That being so, the burden of proof then shifts to Respondent to show on the balance of probabilities that he has a right or legitimate interest in the domain name.
Has Respondent rebutted the prima facie case?
To rebut this prima facie case, Respondent has made the submission that is set out above. It is clear from the submission that Respondent is relying essentially on one ground to rebut the prima facie case, namely that within the meaning of paragraph 4(c)(iii) of the Policy he is making a legitimate noncommercial or fair use of the domain name by using the website as a criticism or ‘gripe’ site; indeed, he says quite specifically that he is using the domain name for a website that is a ‘gripe site’ with a related blog for investors, such as Respondent, who feel they have been defrauded by the Complainant.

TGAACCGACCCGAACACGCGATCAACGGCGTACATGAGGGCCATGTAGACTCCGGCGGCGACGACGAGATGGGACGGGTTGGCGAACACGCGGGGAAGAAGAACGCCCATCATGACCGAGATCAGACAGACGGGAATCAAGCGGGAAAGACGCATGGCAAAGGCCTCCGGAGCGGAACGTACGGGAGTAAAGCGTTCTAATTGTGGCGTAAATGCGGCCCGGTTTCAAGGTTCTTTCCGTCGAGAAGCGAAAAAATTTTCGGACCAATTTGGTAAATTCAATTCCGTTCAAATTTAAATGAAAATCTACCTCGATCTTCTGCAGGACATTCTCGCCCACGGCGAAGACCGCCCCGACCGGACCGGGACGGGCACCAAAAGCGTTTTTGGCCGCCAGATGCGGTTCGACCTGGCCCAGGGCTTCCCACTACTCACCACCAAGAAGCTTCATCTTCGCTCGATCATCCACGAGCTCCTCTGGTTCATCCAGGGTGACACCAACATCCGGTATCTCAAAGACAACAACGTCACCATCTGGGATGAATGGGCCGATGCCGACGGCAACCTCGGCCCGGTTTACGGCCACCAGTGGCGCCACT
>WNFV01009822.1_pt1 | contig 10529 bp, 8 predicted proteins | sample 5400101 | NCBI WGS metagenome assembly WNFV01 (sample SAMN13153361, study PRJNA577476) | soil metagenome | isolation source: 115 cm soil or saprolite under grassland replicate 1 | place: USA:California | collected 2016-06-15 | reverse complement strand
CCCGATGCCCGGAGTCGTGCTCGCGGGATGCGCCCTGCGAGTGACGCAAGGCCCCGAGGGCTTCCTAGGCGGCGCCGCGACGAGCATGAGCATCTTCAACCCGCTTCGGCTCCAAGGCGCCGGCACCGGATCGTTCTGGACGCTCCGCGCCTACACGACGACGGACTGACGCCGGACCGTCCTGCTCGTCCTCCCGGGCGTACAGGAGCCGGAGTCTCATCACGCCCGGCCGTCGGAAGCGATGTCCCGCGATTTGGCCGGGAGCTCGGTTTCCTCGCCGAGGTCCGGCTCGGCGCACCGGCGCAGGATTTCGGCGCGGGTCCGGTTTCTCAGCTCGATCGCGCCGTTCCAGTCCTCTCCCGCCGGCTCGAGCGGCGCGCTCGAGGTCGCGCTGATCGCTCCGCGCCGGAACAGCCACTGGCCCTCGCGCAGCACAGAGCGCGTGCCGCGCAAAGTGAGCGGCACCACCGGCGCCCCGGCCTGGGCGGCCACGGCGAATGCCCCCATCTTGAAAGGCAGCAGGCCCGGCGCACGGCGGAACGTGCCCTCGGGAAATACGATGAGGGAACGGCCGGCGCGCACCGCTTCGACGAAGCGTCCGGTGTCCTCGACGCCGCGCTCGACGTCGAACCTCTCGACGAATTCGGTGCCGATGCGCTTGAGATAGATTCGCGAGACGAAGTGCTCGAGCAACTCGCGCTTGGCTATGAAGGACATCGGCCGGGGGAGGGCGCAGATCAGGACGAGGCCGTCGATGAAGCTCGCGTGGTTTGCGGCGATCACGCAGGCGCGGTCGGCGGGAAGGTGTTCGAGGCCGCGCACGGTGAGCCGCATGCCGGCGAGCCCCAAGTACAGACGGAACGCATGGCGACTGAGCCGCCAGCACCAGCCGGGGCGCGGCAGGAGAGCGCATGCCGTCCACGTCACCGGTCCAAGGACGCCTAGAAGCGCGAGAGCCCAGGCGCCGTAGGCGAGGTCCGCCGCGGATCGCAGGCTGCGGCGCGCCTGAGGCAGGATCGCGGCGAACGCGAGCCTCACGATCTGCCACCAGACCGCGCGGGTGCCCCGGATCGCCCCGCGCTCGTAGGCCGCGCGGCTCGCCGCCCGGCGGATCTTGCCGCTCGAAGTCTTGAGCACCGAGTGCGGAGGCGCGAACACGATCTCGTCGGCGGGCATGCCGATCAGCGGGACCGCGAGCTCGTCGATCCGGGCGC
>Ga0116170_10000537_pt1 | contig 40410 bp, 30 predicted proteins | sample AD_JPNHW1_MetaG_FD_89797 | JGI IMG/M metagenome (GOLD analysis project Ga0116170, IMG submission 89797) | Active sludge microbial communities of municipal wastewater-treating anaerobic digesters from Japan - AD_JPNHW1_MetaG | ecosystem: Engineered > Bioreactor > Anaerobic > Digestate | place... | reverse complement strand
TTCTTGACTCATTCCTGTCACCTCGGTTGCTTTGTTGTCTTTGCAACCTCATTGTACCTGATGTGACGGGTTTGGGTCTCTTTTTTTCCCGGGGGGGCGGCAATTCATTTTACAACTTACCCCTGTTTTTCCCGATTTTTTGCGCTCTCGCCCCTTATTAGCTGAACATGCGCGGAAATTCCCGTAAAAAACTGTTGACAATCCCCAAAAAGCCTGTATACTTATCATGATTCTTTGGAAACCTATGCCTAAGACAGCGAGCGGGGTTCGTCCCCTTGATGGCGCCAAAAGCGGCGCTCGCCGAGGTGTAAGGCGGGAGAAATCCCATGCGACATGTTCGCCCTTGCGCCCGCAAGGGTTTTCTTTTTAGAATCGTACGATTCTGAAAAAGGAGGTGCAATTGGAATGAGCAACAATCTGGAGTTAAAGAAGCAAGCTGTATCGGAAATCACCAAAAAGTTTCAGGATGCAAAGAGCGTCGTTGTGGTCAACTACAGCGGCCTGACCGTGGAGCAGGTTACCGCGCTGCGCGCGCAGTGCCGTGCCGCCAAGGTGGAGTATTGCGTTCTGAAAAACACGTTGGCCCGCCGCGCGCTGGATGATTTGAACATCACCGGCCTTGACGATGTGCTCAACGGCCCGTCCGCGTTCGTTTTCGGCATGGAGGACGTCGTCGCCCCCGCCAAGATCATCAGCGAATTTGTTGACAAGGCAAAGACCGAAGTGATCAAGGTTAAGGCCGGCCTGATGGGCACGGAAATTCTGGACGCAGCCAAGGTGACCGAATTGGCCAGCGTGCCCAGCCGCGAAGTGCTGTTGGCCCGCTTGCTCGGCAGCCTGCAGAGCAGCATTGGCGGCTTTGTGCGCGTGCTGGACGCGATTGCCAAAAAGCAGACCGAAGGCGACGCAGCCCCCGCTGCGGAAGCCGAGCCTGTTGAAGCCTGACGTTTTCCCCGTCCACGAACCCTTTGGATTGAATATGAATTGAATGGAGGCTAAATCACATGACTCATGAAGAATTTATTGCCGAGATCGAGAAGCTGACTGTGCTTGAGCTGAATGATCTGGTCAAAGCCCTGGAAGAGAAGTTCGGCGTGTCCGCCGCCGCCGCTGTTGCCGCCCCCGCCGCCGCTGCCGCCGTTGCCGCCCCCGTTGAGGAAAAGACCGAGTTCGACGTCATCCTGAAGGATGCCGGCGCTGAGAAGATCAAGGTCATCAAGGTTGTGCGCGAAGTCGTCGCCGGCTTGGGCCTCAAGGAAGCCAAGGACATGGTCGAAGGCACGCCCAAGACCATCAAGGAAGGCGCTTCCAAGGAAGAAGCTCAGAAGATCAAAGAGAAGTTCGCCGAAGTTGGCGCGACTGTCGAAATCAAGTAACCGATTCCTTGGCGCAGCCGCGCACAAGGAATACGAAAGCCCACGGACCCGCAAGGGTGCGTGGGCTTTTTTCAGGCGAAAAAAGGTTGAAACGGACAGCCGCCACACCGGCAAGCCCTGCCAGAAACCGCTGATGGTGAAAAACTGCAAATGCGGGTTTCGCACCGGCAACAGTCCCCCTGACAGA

He also says that it is set out on the home page of the website that ‘This is a forum for investors in Ginn projects to compare notes, get information and keep abreast of pertinent news and litigation’ and maintains that he, like many other investors in Ginn projects, feel they have been duped and misled. He states that he has spoken with countless investors who have lost their life savings having invested in property that was hotly promoted by the Respondent and which is now worthless. As a result, it is said, there are already several lawsuits that have been filed against the Respondent in State and Federal courts accusing Complainant of violations of Federal and State laws, fraud, deceptive trade practices and operating a Ponzi scheme.
In his supplementary submission he maintains his basic contention, but refines it somewhat to add that the website is ‘solely for the purpose of keeping readers abreast of recent articles and litigation having to do with Complainant.’
The Respondent has therefore raised one of the most contentious issues in UDRP proceedings, which is in essence whether a respondent has a legitimate right and interest to register a domain name and use it for the purposes of a criticism site.